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Tapering. Hamid Agha Alinejad,PhD. Tarbiat Modares University. 1. Introduction.

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Tapering

Hamid Agha Alinejad,PhD

Tarbiat Modares University

1


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Introduction

  • The taper is a training phase before competition during which the training load is progressively reduced for a variable period of time to allow for physiological and psychological recovery from accumulated training stress, with the aim of maximizing competition performance.

  • The relationship between the reduced training load during the taper and performance benefits is well established, allowing investigators to make training recommendations to optimize pre-event tapering strategies


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Cardio respiratory Changes present knowledge on

Maximal Oxygen Uptake

Maximal oxygen uptake (VO2max) can increase or remain unchanged during periods of taper before competition in highly trained athletes.


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Effect of the taper on maximal oxygen uptake present knowledge on

Decrease in VO2max during the taper would most likely be indicative of a poorly planned tapering strategy in endurance athletes.


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  • Neary et al(2003) have reported present knowledge onVO2max enhancements of 6.0% in cyclists reducing their weekly training volume by 50% during 7 days.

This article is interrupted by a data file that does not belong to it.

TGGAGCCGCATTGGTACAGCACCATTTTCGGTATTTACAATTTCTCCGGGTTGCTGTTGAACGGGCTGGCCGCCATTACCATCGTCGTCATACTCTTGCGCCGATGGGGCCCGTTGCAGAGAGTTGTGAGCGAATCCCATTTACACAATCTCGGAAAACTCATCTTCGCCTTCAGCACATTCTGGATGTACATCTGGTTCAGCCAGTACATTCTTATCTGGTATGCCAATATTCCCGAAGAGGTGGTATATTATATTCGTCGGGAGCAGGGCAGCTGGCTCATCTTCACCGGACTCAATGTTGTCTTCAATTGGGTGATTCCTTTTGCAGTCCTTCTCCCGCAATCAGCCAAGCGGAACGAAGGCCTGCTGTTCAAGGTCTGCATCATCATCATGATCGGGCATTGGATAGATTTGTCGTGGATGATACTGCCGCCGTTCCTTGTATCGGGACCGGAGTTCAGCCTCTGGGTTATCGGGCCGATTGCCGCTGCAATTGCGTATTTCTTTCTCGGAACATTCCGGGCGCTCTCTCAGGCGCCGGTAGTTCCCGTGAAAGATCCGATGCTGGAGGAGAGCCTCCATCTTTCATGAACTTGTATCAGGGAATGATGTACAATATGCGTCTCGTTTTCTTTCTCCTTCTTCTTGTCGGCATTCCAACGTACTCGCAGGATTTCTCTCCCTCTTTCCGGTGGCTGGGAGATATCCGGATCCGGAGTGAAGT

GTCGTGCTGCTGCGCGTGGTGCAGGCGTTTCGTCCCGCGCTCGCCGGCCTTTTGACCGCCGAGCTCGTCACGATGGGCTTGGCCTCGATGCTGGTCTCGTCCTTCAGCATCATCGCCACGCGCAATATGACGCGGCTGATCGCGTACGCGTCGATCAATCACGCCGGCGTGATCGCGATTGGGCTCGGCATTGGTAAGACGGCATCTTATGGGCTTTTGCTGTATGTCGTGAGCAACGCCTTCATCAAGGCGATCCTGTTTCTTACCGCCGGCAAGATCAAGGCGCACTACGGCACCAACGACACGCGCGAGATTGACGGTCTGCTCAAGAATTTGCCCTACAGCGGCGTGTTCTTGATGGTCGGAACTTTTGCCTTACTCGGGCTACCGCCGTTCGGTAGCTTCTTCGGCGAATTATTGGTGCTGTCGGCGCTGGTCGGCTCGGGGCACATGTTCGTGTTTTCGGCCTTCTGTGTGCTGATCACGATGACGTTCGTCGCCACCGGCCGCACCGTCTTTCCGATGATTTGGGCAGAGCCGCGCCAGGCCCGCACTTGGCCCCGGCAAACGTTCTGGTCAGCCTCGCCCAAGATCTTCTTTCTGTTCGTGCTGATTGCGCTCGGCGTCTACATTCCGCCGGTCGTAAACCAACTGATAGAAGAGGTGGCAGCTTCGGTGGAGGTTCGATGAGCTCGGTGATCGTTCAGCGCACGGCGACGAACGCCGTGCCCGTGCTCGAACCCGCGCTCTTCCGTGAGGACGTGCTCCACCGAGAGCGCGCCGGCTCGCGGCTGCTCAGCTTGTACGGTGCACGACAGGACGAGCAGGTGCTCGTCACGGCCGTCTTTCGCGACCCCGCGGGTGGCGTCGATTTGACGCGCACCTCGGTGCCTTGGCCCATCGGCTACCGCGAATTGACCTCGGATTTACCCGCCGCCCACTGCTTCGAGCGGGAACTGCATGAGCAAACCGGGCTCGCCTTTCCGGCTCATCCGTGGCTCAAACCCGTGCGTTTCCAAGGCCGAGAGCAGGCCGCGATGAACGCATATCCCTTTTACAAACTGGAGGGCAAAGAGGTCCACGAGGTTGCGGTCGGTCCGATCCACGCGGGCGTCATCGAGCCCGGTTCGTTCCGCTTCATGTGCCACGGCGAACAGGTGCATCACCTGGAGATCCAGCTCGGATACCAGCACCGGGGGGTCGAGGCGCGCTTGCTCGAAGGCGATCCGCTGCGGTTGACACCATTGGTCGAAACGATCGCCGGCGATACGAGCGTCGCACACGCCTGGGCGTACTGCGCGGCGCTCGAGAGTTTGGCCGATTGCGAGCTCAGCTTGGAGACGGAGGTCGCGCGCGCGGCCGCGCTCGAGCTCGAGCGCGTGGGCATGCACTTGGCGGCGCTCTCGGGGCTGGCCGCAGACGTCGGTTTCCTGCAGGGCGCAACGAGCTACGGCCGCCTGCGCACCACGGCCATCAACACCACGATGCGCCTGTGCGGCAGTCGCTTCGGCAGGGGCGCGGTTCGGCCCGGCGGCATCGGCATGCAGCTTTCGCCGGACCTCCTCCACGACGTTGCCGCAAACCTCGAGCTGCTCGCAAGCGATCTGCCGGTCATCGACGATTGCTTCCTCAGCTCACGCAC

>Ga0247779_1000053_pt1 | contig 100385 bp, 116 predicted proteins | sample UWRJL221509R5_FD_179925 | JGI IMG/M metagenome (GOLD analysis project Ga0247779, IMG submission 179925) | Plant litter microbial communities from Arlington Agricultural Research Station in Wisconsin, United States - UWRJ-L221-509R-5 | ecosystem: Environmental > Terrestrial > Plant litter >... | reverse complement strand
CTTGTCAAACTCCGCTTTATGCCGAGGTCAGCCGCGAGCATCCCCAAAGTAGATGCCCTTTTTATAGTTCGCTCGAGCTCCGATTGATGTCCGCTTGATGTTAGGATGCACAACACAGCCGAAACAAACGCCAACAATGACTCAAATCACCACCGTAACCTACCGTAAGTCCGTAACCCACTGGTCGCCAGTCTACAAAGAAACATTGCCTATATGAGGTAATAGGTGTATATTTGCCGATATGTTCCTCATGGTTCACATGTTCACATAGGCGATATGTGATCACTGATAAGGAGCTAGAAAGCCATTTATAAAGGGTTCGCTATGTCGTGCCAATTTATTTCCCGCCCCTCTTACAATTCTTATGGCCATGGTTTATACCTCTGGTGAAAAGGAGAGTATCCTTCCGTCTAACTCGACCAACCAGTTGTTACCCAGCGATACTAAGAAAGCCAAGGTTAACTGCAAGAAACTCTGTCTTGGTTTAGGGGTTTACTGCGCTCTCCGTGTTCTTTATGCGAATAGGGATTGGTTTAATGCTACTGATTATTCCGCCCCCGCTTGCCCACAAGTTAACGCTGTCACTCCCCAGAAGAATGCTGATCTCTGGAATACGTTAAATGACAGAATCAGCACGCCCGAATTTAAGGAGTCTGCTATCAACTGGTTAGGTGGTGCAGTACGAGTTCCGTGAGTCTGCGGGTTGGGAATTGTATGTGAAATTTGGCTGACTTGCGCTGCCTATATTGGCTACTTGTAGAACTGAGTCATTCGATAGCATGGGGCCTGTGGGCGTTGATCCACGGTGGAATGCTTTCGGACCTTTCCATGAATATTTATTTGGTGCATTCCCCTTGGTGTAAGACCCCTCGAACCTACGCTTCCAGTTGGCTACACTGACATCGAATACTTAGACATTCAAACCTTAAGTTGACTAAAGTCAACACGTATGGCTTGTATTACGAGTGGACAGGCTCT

• Neither an increase in VO2max nor a simulated performance gain was observed in cyclists reducing training volume by 30% or 80% during a 7-day taper.


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  • The same group also reported present knowledge onan increase in VO2max (2.5%) and simulated performance (4.3%) in cyclists who maintained training intensity but reduced training volume.

  • In contrast, cyclists maintaining training volume but reducing intensity only showed statistically non-significant improvements in VO2max (1.1%) and simulated performance (2.2%).

  • intensity is a key factor for the maintenance or enhancement of training-induced adaptations and optimization of sports performance.


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  • Jeukendrup et al (1993) present knowledge on – cyclists - a 4.5% increase in VO2max, a 10% higher peak power output and 7.2% faster 8.5km outdoor time trial at the end of 2 weeks taper.

  • Margaritis et al (2003) – triathletes - 3% gains in both VO2max and simulated performance during a14-day taper.

  • Several investigators have observed unchanged VO2max values as a result of a taper.


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Economy of Movement present knowledge on

The economy of movement is defined as the oxygen cost of exercise at a given submaximal exercise intensity.

  • Houmard et al (1994) – distance runners - a 7% (0.9 kcal/min) decrease in calculated submaximal energy expenditure when running at 80% peak oxygen uptake on a treadmill.

  • Dressendorfer et al (2002) – cyclists – no marked improvement in economy in male cyclists tapering for 10 days.


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  • The investigators suggested that present knowledge onan elevation in the muscle’s mitochondrial capacity, along with neural, structural and biomechanical factors could explain improvements in economy with the taper


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Cardiac Function and Dimensions present knowledge on

Efect of the taper on resting, maximal & submaximal heart rate